Example 7 Trypsin Induces Changes in Gene Expression During the Hair Cycle

A single topically active composition as prepared in Example 2 was applied to the skin surface of 6 C57BL/6 female, 7 to 8 week old mice after hair induction in accordance with the method set forth in Example 3.

At the time intervals indicated in FIG. 5, the skins of untreated mice and trypsin-treated mice were obtained as described in Example 1, then their total RNAs were extracted using “RNA Stat-60” reagent available from Tel-Test “B,” Incorporated as described in Chomczymski, “Single Step Method of RNA Isolation By Acid Guanidinium Thiocyanate-phenol-chloroform extraction,” 162 Anal. Biochem. 156-59 (1987). A sufficient amount of RNase-free DNase available from Promega, Corporation under the tradename “RQ1RNase-free DNase” was then added to the extracted RNA from each mouse such that each respective product contained 200 ng of DNased-RNA using the procedure set forth in “RNase-free DNase”, protocol published by Promega, Corporation (May, 1995). The resulting 200 ng of DNased-RNA was reverse transcribed (“RT”) via the procedure set forth in “Superscript II Reverse Transcriptase” a protocol published by Gibco-BRL (now Life Technologies, Incorporated) (April 1992), using random hexamers such as the random primers which are commercially available from Life Technologies, Incorporated.

The resulting RT products were then amplified via polymerase chain reaction (“PCR”) using about a 0.5 unit (per 100 μl reaction) of a thermostable DNA polymerase which is commercially available from Perkin-Elmer-Cetus Corporation under the tradename “Taq polymerase” and about 0.1 μmol/reaction of gene-specific primers available from Clontech Laboratories, Inc. (“Clontech”) or designed as set forth in Table 2 in accordance with the procedures set forth in the protocol accompanying the primers from Clontech for mouse glyceraldehyde-3-phosphate-dehydrogenase (G3PDH), transcription factors and cytokines, or as described in Table 2.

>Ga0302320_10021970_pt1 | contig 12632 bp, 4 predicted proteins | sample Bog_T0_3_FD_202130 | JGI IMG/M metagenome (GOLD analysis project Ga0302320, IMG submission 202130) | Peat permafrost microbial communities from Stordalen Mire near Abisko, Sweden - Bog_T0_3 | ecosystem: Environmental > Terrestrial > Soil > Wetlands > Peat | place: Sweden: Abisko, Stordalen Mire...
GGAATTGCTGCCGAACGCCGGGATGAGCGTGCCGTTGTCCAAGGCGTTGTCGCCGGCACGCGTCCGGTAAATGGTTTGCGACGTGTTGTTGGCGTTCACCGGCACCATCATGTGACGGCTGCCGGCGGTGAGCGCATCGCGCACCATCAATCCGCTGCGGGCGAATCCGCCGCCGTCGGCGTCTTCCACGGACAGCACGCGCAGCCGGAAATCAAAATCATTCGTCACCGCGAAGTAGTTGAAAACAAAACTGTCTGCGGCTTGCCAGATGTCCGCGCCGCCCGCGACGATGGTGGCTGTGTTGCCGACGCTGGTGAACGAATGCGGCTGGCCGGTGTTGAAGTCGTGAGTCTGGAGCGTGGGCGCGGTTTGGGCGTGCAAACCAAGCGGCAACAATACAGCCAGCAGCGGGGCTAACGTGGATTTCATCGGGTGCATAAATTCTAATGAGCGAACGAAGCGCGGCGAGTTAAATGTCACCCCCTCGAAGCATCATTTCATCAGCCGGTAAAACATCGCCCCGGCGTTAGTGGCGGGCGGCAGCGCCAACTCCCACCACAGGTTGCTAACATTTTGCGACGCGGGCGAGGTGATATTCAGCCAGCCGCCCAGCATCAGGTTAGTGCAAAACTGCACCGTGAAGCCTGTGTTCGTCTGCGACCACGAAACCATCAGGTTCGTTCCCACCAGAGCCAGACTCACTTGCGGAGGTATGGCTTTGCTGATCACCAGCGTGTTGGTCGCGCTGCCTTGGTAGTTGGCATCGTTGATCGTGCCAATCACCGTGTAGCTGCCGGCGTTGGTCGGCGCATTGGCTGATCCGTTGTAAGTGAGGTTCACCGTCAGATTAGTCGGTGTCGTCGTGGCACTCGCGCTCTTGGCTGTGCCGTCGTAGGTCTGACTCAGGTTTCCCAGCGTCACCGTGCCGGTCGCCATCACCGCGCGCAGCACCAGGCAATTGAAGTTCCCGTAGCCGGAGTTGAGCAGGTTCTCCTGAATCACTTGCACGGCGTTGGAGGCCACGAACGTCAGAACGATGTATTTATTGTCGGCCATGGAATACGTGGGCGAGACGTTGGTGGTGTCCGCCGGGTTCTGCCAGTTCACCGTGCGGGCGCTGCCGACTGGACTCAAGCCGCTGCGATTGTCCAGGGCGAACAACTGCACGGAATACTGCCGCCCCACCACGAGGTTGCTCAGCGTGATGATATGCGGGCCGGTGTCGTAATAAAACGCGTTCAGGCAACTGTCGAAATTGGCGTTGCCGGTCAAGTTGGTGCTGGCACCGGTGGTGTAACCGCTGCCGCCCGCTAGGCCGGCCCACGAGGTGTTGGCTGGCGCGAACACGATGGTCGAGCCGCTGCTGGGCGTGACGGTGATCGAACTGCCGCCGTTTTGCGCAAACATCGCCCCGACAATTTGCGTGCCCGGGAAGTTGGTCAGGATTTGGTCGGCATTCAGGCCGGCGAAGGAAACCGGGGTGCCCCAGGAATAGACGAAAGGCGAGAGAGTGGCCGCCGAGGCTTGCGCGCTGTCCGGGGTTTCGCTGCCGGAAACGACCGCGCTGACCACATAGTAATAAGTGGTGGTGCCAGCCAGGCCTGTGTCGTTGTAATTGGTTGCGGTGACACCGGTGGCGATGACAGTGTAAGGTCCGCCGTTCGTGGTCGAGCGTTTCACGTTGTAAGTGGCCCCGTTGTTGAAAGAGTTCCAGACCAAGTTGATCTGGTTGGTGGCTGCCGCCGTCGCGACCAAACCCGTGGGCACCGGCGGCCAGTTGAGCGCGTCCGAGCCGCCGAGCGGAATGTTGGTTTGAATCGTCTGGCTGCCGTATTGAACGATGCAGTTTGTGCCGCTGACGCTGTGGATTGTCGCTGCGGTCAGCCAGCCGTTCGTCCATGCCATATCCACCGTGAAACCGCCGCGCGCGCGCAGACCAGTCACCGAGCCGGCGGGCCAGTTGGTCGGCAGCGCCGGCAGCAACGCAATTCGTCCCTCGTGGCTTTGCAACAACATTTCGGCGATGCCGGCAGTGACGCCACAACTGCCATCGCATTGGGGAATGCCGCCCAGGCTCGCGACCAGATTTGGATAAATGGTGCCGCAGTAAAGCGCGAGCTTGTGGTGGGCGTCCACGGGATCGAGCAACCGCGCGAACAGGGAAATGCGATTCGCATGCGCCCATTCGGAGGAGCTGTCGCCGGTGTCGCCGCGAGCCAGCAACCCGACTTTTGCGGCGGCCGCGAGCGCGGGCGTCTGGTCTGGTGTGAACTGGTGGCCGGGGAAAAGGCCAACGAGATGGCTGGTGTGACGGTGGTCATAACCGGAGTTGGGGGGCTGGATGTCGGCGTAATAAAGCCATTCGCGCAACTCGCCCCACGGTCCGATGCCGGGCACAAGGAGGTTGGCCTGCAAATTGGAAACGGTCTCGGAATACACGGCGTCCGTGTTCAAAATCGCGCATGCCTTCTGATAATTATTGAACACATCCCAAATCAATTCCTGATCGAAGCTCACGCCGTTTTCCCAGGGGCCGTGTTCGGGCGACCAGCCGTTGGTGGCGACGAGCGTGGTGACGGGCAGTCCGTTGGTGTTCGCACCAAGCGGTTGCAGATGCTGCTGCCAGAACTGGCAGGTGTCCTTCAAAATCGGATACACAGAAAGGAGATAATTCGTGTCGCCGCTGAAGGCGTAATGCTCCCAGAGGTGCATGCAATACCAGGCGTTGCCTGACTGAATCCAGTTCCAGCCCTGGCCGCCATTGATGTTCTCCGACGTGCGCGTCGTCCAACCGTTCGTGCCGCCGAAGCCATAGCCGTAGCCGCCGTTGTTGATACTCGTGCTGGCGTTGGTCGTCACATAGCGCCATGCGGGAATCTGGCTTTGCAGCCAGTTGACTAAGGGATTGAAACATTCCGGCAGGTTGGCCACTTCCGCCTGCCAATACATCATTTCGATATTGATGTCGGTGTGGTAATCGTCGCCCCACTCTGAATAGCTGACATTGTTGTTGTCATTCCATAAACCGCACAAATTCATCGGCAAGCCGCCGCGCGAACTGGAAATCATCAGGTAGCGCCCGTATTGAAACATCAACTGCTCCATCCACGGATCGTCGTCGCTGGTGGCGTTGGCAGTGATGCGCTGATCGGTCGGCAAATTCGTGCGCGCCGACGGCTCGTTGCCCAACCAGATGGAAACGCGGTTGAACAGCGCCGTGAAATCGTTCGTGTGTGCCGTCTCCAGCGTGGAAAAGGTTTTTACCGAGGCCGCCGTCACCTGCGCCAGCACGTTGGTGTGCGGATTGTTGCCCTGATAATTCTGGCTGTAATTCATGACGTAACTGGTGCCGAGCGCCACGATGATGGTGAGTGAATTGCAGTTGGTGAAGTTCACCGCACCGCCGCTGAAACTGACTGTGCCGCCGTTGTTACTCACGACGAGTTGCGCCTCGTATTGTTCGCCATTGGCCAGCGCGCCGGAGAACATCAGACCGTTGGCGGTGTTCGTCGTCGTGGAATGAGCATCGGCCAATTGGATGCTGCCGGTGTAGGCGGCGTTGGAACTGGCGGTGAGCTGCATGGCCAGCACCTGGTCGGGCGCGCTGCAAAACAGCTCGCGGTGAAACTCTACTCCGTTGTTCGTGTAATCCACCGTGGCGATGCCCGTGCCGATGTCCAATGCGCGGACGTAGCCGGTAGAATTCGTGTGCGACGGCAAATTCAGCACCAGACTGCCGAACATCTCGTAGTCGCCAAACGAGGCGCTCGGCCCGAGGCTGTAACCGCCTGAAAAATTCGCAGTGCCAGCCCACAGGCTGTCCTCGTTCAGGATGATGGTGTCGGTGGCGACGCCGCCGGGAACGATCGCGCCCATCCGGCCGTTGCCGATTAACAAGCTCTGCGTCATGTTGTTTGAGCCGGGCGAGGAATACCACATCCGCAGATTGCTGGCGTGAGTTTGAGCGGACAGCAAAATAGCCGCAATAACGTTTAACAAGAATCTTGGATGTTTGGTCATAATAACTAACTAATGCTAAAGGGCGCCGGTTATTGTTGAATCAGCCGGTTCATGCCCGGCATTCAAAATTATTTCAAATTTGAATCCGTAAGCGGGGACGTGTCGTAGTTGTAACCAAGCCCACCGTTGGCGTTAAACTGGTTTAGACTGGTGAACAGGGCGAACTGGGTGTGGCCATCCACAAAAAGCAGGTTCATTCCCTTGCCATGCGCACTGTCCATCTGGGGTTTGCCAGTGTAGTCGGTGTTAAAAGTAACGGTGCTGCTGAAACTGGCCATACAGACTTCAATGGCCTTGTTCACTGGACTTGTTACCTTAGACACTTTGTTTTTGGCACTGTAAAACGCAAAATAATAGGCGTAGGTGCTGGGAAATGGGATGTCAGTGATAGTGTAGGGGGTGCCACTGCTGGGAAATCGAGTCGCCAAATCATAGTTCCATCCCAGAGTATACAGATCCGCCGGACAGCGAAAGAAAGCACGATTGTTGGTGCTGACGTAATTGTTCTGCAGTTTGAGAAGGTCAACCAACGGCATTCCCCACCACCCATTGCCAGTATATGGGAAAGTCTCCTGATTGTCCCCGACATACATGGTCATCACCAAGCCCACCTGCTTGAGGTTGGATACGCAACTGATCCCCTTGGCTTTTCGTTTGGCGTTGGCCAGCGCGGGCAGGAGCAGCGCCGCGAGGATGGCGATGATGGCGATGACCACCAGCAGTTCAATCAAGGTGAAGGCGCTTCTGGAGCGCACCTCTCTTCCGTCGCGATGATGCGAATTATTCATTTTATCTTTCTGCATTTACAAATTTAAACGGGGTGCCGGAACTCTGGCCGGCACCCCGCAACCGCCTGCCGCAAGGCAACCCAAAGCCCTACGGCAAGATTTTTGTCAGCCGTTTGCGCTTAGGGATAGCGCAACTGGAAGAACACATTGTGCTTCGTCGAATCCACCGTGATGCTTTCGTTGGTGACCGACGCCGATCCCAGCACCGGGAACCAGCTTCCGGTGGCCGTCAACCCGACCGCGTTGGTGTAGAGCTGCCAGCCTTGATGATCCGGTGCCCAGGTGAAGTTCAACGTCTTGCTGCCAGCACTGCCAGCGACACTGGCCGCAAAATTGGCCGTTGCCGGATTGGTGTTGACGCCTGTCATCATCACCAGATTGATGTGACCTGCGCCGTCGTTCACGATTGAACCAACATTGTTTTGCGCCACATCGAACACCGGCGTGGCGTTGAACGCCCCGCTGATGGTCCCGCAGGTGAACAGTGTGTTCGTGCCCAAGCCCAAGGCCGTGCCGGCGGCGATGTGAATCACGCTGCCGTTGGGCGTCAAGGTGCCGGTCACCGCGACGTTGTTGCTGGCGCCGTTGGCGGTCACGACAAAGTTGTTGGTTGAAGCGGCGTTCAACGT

Table 2 illustrates some of the DNA primers used, the amount of MgCI2 required for the PCR reaction, and the length of the PCR cycle.

TABLE 2 DNA Primers Utilized in RT-PCR Assay*** Amt. DNA Primer of Cycle Seq. (See attached Sequence MgCl2 (min) No. of ID Listing) (mM) @ ° C. cycles No. Transglutaminase sense 2.5 1 @ 94; 35 1 AACCCCAAGT TCCTGAAG 2 @ 55; 3 @ 72  Transglutaminase antisense 2.5 1 @ 94; 35 2 TTTGTGCTGG GCCACTTC 2 @ 45; 3 @ 72  Tyrosinase sense 5 1 @ 94; 35 3 TCAGCCCAGC 2 @ 45; ATCCTTCTTC 3 @ 72  Tyrosinase antisense 5 1 @ 94; 35 4 CAGCCATTGT 2 @ 55; TCAAAAATAC TGTCC 3 @ 72  Proopiomelanocortin 2.5 1 @ 94; 35 5 (“POMC”) sense 2 @ 55; AAAAGAAGAG 3 @ 72  AGAAGAGCGA C POMC antisense 2.5 1 @ 94; 35 6 AGAGCTGAGA 2 @ 55; CACCCTTACC 3 @ 72; Collagenase sense 2.5 1 @ 94; 35 7 AAGACCCCAA 2 @ 53; CCCTAAGCAC 3 @ 72  Collagenase antisense 2.5 1 @ 94; 35 8 CAGCACTGAC 2 @ 53; GGTTTTCACC 3 @ 72